Tax Avoidance, Dividend Signaling and Shareholder Taxation in an Open Economy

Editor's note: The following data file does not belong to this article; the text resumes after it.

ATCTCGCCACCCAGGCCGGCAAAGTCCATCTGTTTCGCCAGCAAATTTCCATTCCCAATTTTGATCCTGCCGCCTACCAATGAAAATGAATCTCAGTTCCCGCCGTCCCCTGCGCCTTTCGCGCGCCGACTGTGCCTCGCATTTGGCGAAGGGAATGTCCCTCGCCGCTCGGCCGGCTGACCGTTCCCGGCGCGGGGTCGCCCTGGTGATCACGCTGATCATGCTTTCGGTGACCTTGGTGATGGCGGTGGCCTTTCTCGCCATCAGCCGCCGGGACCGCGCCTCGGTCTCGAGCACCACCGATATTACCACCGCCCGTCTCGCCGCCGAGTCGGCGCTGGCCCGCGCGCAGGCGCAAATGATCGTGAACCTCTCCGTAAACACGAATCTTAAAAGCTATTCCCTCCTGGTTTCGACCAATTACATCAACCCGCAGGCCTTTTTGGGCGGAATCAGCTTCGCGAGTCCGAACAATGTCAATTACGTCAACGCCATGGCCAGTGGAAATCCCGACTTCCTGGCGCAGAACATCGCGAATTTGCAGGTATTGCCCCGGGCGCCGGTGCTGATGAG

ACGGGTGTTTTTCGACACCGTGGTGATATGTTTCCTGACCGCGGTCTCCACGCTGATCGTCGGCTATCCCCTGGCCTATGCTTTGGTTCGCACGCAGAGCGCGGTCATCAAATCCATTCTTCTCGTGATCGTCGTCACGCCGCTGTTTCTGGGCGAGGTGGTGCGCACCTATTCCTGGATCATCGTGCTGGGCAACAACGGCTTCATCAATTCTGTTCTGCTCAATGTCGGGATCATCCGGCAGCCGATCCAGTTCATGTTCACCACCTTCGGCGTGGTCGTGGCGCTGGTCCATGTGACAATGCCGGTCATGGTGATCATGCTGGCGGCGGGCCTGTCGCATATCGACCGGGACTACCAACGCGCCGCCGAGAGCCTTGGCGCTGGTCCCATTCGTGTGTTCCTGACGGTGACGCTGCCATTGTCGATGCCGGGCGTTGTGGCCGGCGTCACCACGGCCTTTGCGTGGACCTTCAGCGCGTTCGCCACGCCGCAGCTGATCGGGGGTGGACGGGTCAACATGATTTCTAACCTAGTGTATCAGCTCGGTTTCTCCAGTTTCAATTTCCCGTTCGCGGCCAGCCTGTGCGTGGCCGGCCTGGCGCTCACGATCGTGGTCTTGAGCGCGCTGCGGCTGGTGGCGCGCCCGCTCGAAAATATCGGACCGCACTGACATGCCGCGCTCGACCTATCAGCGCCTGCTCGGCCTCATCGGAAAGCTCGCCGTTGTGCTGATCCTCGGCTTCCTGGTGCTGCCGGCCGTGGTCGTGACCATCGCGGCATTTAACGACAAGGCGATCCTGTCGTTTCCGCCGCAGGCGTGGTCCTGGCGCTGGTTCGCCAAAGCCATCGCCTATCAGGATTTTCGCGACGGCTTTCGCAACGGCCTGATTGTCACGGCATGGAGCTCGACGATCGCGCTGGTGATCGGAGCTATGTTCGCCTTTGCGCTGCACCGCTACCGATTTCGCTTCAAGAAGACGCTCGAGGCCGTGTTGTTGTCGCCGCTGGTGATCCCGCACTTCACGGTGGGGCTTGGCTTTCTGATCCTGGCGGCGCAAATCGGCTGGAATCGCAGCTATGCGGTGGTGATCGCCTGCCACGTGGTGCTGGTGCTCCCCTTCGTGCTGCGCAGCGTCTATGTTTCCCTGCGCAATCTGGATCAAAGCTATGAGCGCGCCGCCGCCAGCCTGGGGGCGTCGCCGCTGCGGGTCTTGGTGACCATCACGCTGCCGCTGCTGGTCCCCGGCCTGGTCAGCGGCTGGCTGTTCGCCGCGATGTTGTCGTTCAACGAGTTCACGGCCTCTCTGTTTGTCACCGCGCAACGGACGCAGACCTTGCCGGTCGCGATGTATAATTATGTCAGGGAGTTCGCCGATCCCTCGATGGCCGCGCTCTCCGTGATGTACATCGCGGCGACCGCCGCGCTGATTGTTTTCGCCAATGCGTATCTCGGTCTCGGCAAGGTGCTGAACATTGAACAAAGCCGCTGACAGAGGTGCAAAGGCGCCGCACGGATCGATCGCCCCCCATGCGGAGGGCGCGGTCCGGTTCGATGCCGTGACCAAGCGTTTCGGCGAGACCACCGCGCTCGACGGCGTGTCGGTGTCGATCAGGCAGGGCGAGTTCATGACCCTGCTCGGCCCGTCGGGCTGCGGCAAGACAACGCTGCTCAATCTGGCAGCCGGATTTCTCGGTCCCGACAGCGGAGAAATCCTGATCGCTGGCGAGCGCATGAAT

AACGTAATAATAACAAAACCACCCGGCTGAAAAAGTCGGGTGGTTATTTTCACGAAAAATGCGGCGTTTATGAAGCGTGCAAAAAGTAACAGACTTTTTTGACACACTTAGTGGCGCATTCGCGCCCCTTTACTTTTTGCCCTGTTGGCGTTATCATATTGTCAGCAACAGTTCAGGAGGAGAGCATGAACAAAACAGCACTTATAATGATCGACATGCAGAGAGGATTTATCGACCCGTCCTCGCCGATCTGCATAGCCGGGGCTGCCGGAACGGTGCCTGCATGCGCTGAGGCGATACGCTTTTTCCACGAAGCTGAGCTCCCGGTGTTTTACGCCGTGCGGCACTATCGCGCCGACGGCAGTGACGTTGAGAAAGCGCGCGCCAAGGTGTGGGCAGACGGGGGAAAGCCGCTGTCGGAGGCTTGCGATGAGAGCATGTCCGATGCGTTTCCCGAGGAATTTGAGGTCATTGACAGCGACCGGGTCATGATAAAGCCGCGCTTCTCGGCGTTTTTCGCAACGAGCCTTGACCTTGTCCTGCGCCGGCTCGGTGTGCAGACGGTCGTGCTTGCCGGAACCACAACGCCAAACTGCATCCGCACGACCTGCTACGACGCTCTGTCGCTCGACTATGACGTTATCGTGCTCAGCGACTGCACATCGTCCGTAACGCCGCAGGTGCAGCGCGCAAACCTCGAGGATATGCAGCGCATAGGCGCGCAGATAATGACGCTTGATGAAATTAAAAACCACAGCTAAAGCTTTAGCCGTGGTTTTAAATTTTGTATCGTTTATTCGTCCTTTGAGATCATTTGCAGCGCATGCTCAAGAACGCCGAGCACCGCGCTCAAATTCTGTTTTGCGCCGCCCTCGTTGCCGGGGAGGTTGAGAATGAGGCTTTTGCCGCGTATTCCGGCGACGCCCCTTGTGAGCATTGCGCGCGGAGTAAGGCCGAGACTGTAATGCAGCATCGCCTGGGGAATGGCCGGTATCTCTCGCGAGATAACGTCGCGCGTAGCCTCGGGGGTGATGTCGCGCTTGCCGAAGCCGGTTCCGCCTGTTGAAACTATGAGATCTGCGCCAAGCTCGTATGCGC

Sammanfattning: Essay 1: The first essay contains an approach to calculate the avoidance from the income tax and the consumption tax using National Accountings data. Using Swedish data from 1994, the empirical findings indicate avoidance from both these taxes. Cross-border shopping appears to be small, 656 million SEK or 0.07% of total consumption, while avoidance from the income taxation is more extensive, amounting to some 41 billion SEK or 5% of total income. These results imply that to lower the costs from tax avoidance, the income tax rate should be reduced and the general consumption tax rate should be raised. Essay 2: In this essay I investigate "the information content of dividends" by estimating a model to test for the information in dividend changes. The model considers the relationship between dividends and permanent earnings in firms. As firms may change the dividend level for several reasons, the model distinguishes between dividend changes combined with dividend smoothing and the dividend changes that may contain information about the future Permanent earnings. Estimating the model on Swedish firm data from 1979 to 1996, I find that some of the dividend changes undertaken by Swedish firms contain information about future changes in the firm earnings. This finding indicates the existence of asymmetric information about the future earnings between firm managers and investors. Despite several important differences between Sweden and USA, the information coefficient takes almost the same value in both countries, which indicates robustness. In addition, using Monte Carlo simulations I consider the problem with stepwise movements or stickiness in the dividend process. Essay 3: It is often argued that the pre-tax required rate of return on equity in a small and open economy like Sweden is internationally determined. Changes in domestic personal taxes on dividends and capital gains affect the after-tax rate of return of the domestic investors, but have no influence on the cost of capital or on the firms' financial behavior. This essay attempts to shed some empirical light on the on-going debate about the economic effects of taxing dividends and capital gains. I follow two somewhat tentative approaches and make use of Swedish and Nordic firm data. Taken together, the results indicate that the influence from personal taxation on market valuation and financial behavior is insignificant for the firms in our samples. Given that the combined findings from the approaches support the standard view that large firms in Sweden face an internationally determined rate of return requirement the second main question I consider is the impact of personal taxes on those firms that are confined to raising equity funds from domestic investors.
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